Hello Exam Seekers,
Those of you who are entering the bilingual world or have been working at bilingual schools should be familiar with The Common Core. If you are not, today is the day to understand a little bit of it.
“Why should I know what The Common Core is? I’ve been working at a bilingual school for a while and I have never heard of it“. I say you should learn about it because The Common Core is a set of high-quality academic standards in mathematics and English language arts/literacy (ELA). It was implemented in the United States to outline what a student should know by the end of each school year.
It is like the CEFR, however, it doesn’t fit only for people who try for the Cambridge exams, it is applicable to all the students enrolled in the regular school. It is a way to ensure that all the students who graduate from high school know (at least were taught) the same thing and that they gave the necessary to succeed in college, career, and life, regardless of where they live. For grades K-8, grade-by-grade standards exist in English language arts/literacy and mathematics. For grades 9-12, the standards are grouped into grade bands of 9-10 grade standards and 11-12 grade standards.
According to the website: corestandards.org “For years, the academic progress of our nation’s students has been stagnant, and we have lost ground to our international peers. Particularly in subjects such as math, college remediation rates have been high. One root cause has been an uneven patchwork of academic standards that vary from state to state and do not agree on what students should know and be able to do at each grade level.” The U.S. only then they realized that they needed a standard, they needed consistent learning goals across their states and in 2009 school chiefs and governors were gathered and with the help of experts in the field, they designed a consistent framework for educators.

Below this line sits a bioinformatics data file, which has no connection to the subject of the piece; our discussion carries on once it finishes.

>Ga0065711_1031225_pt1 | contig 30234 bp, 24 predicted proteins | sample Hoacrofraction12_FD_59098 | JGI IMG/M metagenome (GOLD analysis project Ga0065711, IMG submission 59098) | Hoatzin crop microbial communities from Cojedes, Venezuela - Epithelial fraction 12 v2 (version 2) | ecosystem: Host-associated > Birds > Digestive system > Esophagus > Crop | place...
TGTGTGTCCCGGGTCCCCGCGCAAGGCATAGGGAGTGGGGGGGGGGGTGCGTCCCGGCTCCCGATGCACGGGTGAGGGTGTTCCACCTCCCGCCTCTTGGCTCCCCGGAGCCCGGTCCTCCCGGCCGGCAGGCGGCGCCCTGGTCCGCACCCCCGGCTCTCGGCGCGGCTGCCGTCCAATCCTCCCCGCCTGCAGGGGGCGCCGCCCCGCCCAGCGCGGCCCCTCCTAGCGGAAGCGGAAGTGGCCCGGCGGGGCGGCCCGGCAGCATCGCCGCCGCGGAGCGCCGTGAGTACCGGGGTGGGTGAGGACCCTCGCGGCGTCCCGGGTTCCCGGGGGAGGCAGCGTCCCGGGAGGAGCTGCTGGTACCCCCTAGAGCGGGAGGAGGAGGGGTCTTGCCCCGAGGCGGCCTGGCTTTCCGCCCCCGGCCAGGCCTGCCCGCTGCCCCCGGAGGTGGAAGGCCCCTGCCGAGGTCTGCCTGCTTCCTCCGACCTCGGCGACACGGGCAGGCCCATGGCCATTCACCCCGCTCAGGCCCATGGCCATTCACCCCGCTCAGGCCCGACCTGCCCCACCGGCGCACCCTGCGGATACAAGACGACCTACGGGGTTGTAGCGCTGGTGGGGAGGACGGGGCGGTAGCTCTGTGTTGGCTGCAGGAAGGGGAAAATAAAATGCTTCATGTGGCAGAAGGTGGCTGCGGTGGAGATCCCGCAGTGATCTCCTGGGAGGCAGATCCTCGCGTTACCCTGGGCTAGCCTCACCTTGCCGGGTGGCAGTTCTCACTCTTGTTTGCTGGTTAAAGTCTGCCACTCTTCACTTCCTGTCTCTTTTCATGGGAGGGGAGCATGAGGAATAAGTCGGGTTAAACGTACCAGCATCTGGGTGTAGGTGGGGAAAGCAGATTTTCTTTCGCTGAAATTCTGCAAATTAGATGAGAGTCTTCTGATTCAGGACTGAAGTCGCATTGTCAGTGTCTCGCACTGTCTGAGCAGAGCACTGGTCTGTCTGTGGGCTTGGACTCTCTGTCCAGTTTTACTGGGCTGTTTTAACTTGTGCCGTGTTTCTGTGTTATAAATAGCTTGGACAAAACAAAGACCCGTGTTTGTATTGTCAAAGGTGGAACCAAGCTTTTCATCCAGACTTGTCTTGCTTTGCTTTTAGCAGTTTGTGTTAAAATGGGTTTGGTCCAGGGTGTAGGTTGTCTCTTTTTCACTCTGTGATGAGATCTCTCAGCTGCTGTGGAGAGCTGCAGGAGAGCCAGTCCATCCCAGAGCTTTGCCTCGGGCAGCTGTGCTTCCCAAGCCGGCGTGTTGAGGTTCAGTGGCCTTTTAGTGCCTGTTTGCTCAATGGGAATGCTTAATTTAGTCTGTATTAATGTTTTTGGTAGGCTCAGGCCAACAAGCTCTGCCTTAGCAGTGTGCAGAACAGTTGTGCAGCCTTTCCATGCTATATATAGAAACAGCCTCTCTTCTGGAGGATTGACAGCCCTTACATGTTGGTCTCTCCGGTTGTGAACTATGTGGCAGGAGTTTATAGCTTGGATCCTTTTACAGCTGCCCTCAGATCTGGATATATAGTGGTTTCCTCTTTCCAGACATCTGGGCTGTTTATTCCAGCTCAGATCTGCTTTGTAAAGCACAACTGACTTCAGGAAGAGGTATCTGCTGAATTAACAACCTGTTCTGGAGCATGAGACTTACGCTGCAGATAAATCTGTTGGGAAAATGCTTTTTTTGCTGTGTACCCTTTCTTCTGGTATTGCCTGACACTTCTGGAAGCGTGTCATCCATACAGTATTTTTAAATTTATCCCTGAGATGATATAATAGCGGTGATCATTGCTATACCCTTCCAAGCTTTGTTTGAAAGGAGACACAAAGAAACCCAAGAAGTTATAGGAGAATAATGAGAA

The standards are:
- Research- and evidence-based
- Clear, understandable, and consistent
- Aligned with college and career expectations
- Based on rigorous content and application of knowledge through higher-order thinking skills
- Built upon the strengths and lessons of current state standards
- Informed by other top performing countries in order to prepare all students for success in our global economy and society
With these standards, teachers will be more able to measure students progress throughout the school year. So far, forty-one states have adopted The Common Core:
Source: Achieve, “Closing the Expectations Gap 2013 Annual Report on the Alignment of State K-12 Policies and Practice with the Demands of College and Careers.”
Some extra information about The Common Core is that these standards do not define how they should be taught or which materials should be used to support students. States and districts recognize that there will need to be a range of supports in place to ensure that all students, including those with special needs and English language learners, can master the standards. It is up to the states to define the full range of supports appropriate for these students.
Now let’s go back to the beginning of the text where I said that we – ESL/EFL teachers – should know about The Common Core. You could ask me why you should learn about it if you are not a basic education teacher in the USA, the answer is that, even though most of us don’t plan on or will not teach at an American school, most schools in your country are adopting The Common Core standards. Publishers like Richmond has adopted it to several of their books like Compass. Besides that, some international schools also adopt the system.
So before you start working for a school or adopting a book for your students, get informed and check if the material is prepared according to The Common Core. It’s nice if you have some information on what you are going to work with, okay?
Well… I hope that this was useful for you and if it was, please, comment in the comment section below! 🙂
Have a great weekend,